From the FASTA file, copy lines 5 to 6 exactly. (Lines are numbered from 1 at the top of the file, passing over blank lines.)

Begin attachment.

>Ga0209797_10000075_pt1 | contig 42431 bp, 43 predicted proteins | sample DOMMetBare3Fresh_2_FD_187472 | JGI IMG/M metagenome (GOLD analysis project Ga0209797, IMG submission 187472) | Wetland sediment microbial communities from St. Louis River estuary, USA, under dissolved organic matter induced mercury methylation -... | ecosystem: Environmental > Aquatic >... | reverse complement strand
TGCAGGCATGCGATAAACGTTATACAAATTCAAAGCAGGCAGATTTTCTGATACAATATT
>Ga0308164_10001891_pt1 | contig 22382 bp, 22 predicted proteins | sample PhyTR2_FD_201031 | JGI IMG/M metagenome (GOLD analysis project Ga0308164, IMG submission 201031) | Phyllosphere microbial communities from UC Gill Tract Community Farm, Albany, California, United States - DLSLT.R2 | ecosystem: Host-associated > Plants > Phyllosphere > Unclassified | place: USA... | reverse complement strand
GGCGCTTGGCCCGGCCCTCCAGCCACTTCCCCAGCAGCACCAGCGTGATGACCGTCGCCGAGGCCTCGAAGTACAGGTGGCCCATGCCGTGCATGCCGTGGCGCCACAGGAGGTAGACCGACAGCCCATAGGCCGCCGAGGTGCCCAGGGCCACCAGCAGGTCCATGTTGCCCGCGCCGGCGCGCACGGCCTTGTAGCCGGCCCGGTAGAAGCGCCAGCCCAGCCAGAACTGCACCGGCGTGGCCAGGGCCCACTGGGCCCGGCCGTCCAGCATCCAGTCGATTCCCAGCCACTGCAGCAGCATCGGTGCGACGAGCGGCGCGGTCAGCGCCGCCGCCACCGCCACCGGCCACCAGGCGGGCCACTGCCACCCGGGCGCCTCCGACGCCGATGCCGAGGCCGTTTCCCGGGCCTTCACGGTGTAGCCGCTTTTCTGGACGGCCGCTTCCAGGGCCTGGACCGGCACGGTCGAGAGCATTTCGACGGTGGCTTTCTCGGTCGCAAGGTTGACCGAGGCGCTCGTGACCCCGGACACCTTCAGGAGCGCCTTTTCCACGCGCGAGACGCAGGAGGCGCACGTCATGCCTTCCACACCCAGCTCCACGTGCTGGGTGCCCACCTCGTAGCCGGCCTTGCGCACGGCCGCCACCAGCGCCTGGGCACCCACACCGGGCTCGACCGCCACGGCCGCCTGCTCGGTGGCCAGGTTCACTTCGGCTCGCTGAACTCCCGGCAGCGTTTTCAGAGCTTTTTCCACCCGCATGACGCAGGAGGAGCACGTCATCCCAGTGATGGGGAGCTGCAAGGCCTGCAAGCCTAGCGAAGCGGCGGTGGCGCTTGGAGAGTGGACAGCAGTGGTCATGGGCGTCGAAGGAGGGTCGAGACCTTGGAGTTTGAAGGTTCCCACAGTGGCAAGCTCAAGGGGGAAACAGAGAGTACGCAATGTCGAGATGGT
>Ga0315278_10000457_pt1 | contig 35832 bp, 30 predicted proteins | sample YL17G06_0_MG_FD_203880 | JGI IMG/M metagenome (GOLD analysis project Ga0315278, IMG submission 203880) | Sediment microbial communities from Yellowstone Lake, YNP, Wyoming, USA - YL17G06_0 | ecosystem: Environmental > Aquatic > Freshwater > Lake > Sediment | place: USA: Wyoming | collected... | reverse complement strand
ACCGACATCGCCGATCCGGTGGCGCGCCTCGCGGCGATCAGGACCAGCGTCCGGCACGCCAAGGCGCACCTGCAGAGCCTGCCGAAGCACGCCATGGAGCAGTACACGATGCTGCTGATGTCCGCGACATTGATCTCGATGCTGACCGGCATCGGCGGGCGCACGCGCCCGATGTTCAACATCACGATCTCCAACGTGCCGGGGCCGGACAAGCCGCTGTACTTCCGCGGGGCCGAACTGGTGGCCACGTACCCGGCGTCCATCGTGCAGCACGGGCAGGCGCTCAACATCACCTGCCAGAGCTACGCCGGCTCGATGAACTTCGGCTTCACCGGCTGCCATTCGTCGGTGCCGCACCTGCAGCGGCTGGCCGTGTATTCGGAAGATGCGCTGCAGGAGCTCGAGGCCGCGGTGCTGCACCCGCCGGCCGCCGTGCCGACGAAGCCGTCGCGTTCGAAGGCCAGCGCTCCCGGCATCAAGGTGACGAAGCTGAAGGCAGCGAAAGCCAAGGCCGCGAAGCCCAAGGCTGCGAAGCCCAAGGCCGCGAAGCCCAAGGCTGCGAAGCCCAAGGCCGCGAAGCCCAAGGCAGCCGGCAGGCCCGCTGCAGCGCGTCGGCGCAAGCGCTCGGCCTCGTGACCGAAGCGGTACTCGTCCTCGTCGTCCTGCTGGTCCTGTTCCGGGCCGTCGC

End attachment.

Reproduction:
>Ga0315278_10000457_pt1 | contig 35832 bp, 30 predicted proteins | sample YL17G06_0_MG_FD_203880 | JGI IMG/M metagenome (GOLD analysis project Ga0315278, IMG submission 203880) | Sediment microbial communities from Yellowstone Lake, YNP, Wyoming, USA - YL17G06_0 | ecosystem: Environmental > Aquatic > Freshwater > Lake > Sediment | place: USA: Wyoming | collected... | reverse complement strand
ACCGACATCGCCGATCCGGTGGCGCGCCTCGCGGCGATCAGGACCAGCGTCCGGCACGCCAAGGCGCACCTGCAGAGCCTGCCGAAGCACGCCATGGAGCAGTACACGATGCTGCTGATGTCCGCGACATTGATCTCGATGCTGACCGGCATCGGCGGGCGCACGCGCCCGATGTTCAACATCACGATCTCCAACGTGCCGGGGCCGGACAAGCCGCTGTACTTCCGCGGGGCCGAACTGGTGGCCACGTACCCGGCGTCCATCGTGCAGCACGGGCAGGCGCTCAACATCACCTGCCAGAGCTACGCCGGCTCGATGAACTTCGGCTTCACCGGCTGCCATTCGTCGGTGCCGCACCTGCAGCGGCTGGCCGTGTATTCGGAAGATGCGCTGCAGGAGCTCGAGGCCGCGGTGCTGCACCCGCCGGCCGCCGTGCCGACGAAGCCGTCGCGTTCGAAGGCCAGCGCTCCCGGCATCAAGGTGACGAAGCTGAAGGCAGCGAAAGCCAAGGCCGCGAAGCCCAAGGCTGCGAAGCCCAAGGCCGCGAAGCCCAAGGCTGCGAAGCCCAAGGCCGCGAAGCCCAAGGCAGCCGGCAGGCCCGCTGCAGCGCGTCGGCGCAAGCGCTCGGCCTCGTGACCGAAGCGGTACTCGTCCTCGTCGTCCTGCTGGTCCTGTTCCGGGCCGTCGC